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West Midlands Barbershop Harmony Club

Submitted by John Eardley on Tue, 29/03/2016 - 11:40

Originally submitted by George Badland on Wed, 23/09/2015

In the next song we will be learning, you will see a few places on the score where spelling the chords correctly has created instances where adjacent notes look different but are actually the same note on a keyboard. In consequence some of you may wish to know why that should be so.


Well, in western music, the vast majority of work is written and performed according to the tempered scale*. This is a system developed a few centuries ago where every note, interval or key signature, has what is known as an enharmonic equivalent. An Example would be F# and Gb, where on the piano they are one and the same note. Other examples would be Cb and B. Also Dbb and C. On the keyboard the notes are identical, pitch wise, but have different names. That is, they have been 'spelled' differently and are therefore enharmonic.


Similarly with keys. The key of Gb is the enharmonic equivalent of the key of F#.
As far as we are concerned, all this only really applies to music in the tempered scale where all the note frequencies are modified, very slightly, from the natural scale, in order to make each octave consist of 12 equal semitones. This in turn, enables all instruments in an orchestra to play together in different keys. Something that was not possible hitherto, circa 1700 AD.


In barbershop, we try to tune our intervals according to natural frequencies, also known as 'just intonation'* where each interval will be very slightly different to the similar tempered interval you would get on a piano, or with any other fixed pitch instrument. This is why we sing acapella. I.e. Without instrumental accompaniment, so we can adjust our pitches without creating poor intonation.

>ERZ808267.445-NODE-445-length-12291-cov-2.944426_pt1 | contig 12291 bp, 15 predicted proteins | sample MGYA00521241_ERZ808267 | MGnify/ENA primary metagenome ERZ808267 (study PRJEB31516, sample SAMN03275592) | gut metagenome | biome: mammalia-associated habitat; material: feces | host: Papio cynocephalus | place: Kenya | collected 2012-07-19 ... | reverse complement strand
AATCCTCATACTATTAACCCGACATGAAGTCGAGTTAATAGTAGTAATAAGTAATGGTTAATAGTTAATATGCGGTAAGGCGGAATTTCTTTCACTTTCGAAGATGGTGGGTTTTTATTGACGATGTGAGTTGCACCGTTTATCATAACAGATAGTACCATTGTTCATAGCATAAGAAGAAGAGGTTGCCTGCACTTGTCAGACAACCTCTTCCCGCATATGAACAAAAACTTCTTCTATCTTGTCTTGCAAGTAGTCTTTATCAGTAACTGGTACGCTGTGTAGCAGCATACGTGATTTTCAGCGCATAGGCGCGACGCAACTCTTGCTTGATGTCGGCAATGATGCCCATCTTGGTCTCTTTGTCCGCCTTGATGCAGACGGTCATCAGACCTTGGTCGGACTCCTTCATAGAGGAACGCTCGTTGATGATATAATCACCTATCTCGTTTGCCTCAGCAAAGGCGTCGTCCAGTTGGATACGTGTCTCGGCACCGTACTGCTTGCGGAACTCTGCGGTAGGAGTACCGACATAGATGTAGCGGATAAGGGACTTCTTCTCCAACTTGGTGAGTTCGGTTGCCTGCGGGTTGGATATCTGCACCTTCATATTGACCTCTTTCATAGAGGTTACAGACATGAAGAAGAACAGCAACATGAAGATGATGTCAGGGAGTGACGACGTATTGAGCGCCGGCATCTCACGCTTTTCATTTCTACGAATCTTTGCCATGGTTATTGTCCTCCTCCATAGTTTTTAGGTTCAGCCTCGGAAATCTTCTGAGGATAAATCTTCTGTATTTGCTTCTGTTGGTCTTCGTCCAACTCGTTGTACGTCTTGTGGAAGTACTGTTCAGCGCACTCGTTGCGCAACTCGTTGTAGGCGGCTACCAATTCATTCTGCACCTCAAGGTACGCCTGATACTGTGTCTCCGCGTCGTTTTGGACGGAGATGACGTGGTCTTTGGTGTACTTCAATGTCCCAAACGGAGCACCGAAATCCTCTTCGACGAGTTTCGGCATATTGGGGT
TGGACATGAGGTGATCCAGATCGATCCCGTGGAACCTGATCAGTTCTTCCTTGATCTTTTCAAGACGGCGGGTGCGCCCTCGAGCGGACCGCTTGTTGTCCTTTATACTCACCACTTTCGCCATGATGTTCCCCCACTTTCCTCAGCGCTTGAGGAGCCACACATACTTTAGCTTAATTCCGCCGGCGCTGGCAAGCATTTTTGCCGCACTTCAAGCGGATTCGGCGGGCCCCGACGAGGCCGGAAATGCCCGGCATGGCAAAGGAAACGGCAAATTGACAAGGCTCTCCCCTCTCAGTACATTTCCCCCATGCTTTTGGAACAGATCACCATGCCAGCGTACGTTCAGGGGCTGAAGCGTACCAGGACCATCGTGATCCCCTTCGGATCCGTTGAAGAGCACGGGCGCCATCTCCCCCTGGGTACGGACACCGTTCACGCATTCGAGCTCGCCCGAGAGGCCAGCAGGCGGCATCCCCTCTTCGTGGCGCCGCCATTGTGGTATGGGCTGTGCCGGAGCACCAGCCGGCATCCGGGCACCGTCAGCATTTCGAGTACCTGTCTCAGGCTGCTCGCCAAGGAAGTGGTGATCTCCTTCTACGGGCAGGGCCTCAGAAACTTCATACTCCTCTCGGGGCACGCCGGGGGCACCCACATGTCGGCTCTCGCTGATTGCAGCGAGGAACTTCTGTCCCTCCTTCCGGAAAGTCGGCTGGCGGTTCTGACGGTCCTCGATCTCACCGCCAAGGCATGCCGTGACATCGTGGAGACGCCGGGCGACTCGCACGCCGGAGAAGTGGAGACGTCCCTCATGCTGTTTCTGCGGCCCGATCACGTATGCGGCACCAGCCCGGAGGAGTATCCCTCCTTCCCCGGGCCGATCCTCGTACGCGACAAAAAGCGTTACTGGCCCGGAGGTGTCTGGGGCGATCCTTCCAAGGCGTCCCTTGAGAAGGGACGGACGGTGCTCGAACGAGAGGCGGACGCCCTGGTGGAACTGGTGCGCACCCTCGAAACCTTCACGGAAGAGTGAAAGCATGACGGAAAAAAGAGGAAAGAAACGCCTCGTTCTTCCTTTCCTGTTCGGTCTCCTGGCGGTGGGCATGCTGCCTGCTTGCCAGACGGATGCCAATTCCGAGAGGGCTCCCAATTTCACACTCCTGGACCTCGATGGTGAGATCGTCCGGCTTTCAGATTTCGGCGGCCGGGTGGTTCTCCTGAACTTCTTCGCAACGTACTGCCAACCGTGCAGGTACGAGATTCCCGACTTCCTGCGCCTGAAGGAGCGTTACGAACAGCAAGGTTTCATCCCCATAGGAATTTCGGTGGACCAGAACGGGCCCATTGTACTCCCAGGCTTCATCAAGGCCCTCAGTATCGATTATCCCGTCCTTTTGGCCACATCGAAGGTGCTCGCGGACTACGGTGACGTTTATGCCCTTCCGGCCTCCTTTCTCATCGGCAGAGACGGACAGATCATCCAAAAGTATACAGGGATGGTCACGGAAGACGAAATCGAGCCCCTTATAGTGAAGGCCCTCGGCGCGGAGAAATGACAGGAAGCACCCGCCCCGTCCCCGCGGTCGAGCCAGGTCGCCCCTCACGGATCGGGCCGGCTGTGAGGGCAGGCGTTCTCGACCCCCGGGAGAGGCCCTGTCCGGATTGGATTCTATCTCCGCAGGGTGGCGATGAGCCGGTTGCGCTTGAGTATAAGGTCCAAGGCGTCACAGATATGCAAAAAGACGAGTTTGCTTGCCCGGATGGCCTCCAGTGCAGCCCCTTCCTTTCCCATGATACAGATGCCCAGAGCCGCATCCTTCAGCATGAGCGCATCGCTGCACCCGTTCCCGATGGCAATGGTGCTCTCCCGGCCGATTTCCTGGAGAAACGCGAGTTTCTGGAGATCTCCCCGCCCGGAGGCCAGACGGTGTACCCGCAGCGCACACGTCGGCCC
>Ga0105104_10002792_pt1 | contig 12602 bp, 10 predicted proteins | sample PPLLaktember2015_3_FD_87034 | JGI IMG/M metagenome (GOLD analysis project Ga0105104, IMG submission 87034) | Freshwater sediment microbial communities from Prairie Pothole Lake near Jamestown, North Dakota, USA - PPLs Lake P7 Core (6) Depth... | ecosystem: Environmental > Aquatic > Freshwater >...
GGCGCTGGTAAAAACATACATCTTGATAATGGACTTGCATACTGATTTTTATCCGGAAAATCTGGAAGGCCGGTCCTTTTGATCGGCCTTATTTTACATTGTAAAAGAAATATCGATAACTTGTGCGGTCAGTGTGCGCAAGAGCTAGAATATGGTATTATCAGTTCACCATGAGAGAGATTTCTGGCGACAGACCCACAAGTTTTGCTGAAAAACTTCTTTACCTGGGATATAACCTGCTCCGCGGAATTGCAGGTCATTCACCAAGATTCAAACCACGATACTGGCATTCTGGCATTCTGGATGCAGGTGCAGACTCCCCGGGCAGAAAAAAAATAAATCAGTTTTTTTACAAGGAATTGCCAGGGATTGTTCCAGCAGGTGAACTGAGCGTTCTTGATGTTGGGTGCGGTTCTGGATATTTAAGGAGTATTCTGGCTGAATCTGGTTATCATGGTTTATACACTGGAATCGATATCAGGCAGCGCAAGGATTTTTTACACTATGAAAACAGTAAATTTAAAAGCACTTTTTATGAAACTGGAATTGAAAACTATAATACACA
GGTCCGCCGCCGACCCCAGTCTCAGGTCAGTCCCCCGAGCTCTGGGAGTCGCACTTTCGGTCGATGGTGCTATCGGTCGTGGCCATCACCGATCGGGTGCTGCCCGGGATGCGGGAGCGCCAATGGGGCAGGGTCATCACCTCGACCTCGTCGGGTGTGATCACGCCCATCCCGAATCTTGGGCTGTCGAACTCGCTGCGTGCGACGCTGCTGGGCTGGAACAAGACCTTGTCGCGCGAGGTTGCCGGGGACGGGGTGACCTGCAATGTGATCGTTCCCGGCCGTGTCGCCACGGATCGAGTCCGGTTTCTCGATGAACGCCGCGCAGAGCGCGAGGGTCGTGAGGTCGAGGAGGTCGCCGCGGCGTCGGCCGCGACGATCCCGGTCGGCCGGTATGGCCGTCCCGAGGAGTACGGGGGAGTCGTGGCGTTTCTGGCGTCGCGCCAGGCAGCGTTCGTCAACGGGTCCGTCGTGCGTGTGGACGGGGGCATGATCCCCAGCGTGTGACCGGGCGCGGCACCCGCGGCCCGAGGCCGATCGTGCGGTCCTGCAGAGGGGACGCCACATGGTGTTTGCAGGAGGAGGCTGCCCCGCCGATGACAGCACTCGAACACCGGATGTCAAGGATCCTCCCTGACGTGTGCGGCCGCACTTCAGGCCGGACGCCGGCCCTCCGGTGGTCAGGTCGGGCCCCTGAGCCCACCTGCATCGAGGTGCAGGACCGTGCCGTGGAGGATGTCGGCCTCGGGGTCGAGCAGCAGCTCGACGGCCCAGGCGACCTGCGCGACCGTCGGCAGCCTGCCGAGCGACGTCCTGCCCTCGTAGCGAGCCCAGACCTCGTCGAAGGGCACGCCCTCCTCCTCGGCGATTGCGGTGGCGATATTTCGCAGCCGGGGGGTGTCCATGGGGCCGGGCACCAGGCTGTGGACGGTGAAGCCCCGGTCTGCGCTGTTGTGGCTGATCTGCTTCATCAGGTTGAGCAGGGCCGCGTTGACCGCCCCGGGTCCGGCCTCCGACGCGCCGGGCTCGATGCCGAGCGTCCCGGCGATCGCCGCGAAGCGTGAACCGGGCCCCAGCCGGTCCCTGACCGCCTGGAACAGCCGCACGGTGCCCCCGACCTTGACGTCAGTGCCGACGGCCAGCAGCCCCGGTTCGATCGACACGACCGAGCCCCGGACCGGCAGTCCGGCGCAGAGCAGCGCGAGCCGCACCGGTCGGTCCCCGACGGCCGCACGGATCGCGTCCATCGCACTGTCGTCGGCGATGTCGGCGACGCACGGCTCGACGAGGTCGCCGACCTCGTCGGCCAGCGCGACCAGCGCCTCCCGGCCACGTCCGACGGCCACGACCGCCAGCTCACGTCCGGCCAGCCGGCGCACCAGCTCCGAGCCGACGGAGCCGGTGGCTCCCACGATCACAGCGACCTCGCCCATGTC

If we take a note from the scale of C. Let us say it is the note E. Well, the major chord of C will include the notes C, E, G. We can see from that, that the E note is the third interval. (we have to count the first as 1 so D would be the second and E the third.)


If we now consider a similar chord in the key of A, we get A, C#, E. However, our E note has now moved from being a third to becoming a fifth, so in the just intonation scale, this E note will have a slightly different pitch to it than the previous E note which was in the third position. Such movement of interval, is happening all the time when we are singing. As we move from one chord to another, notes are continually changing position, in one bar they may be in root position, in the next fifth position or seventh and so on. Now because of this movement of position, along with the knowledge that each position requires the note to be tuned very slightly differently, it is important to know what each position our notes are in is so we can tune accordingly.


So, going back to our new song, those identical but differently spelled notes I mentioned, maybe the same note on the piano, but we will be tuning each one very slightly differently as their positions within each chord changes.


Fortunately, we don't really have to know all this, because barbershoppers can 'hear' what is happening and what they need to do in order to adjust their pitch to achieve those wonderfully ringing sounds.
Well, most can.;0)